In 1393 Bulgaria became part of the Ottoman Empire, who introduced Islam and made Christians second-class citizens.
In 1876 Ottomans killed 30,000 Bulgarians after they tried the Great Bulgarian Uprising; a year later Russia declared war on the Ottoman Empire because of this, and nearly created the Second Bulgarian Empire, except England and France were scared of a Balkan power and said no.So they just made a smaller Bulgaria that actually left out a lot of Bulgarians. This really annoyed Bulgaria and they kept trying to take their old land by force, becoming known as the Balkan Prussia.
From 1912 Bulgaria was involved in two Balkan Conflicts and fighting alongside Austria-Germany in WWI. Obviously that was the losing side, and Bulgaria lost more of its land again.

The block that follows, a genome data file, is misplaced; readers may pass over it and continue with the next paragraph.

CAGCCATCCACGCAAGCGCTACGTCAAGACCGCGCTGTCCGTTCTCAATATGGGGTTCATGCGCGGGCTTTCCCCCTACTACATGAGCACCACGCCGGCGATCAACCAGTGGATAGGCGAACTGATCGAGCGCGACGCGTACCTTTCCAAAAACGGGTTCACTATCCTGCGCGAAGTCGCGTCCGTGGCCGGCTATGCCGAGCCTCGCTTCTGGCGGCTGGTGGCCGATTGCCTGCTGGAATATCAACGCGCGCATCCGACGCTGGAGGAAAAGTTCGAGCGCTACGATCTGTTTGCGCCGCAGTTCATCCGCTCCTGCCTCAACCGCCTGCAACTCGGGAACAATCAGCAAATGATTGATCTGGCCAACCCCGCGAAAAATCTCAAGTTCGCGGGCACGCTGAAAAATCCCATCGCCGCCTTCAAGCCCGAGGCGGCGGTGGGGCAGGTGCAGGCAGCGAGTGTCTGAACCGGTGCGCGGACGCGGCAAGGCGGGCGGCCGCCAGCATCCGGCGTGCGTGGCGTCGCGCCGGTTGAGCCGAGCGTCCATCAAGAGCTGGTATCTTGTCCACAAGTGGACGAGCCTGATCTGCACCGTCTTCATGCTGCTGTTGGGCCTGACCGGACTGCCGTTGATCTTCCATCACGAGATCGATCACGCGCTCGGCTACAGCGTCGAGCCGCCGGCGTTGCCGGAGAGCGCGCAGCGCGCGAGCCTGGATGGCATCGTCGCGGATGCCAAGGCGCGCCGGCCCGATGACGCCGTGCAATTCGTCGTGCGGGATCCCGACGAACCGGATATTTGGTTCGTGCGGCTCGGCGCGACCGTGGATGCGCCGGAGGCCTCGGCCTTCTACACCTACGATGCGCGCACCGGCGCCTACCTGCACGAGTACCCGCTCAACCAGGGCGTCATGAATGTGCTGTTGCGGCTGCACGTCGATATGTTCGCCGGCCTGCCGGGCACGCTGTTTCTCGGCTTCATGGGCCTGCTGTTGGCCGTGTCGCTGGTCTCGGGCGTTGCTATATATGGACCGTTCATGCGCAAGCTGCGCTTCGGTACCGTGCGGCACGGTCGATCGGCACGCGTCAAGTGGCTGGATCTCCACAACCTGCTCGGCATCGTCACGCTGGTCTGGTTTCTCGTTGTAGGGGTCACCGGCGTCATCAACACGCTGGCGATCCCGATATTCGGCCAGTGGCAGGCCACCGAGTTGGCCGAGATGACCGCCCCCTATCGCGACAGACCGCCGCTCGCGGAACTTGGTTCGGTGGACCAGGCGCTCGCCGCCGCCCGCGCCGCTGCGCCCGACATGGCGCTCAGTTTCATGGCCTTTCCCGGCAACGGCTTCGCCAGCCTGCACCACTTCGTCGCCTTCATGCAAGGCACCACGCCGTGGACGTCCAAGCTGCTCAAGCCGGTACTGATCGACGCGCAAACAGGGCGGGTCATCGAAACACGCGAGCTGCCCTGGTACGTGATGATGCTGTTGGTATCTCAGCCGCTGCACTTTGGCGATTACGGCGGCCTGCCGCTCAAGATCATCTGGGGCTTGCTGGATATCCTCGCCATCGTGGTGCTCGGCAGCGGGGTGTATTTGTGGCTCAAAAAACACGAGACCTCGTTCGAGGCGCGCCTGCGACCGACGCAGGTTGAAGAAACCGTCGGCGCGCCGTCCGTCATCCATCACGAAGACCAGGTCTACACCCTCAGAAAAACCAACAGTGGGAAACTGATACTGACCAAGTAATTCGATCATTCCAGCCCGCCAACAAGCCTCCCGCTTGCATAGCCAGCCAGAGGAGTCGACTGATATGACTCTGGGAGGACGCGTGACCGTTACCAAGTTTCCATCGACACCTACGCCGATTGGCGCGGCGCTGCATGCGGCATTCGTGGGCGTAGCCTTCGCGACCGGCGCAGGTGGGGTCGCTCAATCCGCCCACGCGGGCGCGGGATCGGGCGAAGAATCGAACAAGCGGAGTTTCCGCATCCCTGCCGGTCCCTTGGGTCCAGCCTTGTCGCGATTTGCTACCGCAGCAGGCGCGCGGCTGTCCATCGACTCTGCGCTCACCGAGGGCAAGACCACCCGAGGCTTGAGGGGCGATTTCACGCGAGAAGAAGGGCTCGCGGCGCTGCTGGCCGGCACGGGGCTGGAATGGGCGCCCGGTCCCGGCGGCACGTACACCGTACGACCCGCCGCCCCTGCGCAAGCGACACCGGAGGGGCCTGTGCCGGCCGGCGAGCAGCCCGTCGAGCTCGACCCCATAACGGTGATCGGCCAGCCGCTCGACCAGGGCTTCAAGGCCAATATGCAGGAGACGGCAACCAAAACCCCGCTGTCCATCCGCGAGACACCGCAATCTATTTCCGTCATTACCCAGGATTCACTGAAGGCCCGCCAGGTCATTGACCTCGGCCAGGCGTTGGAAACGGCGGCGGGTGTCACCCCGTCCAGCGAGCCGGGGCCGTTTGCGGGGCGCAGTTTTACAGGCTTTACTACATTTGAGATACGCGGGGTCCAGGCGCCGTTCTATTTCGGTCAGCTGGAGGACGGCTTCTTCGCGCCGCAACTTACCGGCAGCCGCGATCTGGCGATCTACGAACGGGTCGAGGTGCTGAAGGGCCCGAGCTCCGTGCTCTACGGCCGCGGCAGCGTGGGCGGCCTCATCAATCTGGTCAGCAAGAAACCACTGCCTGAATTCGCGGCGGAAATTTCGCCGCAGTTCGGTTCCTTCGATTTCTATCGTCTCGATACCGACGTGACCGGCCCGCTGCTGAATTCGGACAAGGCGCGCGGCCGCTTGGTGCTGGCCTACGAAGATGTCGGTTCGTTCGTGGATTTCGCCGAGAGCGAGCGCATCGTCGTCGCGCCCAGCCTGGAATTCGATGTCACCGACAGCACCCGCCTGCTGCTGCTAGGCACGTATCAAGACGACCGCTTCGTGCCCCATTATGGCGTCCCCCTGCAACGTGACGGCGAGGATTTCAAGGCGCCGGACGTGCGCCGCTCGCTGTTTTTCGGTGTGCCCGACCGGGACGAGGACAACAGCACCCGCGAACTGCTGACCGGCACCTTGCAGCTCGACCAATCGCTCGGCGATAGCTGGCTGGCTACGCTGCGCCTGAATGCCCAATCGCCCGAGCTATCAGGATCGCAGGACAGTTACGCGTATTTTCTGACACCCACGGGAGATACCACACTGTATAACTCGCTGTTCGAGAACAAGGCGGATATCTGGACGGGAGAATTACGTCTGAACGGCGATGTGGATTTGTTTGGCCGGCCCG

In WWII they again fought on the side of the Germans, but refused to join in with the Holocaust. In 1944 Russia invaded, and Bulgaria became Communist and fought for the Allies. Afterwards, Georgi Dimitroc led a Stalinist state that executed thousands of dissidents. It had its first free elections in 1990. It became part of the EU in 2007.
Hobbit Day – watch the Lego video here.
Mali Independence Day (France, 1960)
Mali was first part of the Ghana Empire, then the Mali Empire, then the Songhai Empire, all three being major West Agrican empires that ruled Saharan trade in gold, salt and slaves. But then sea trade became more important and the empires fell.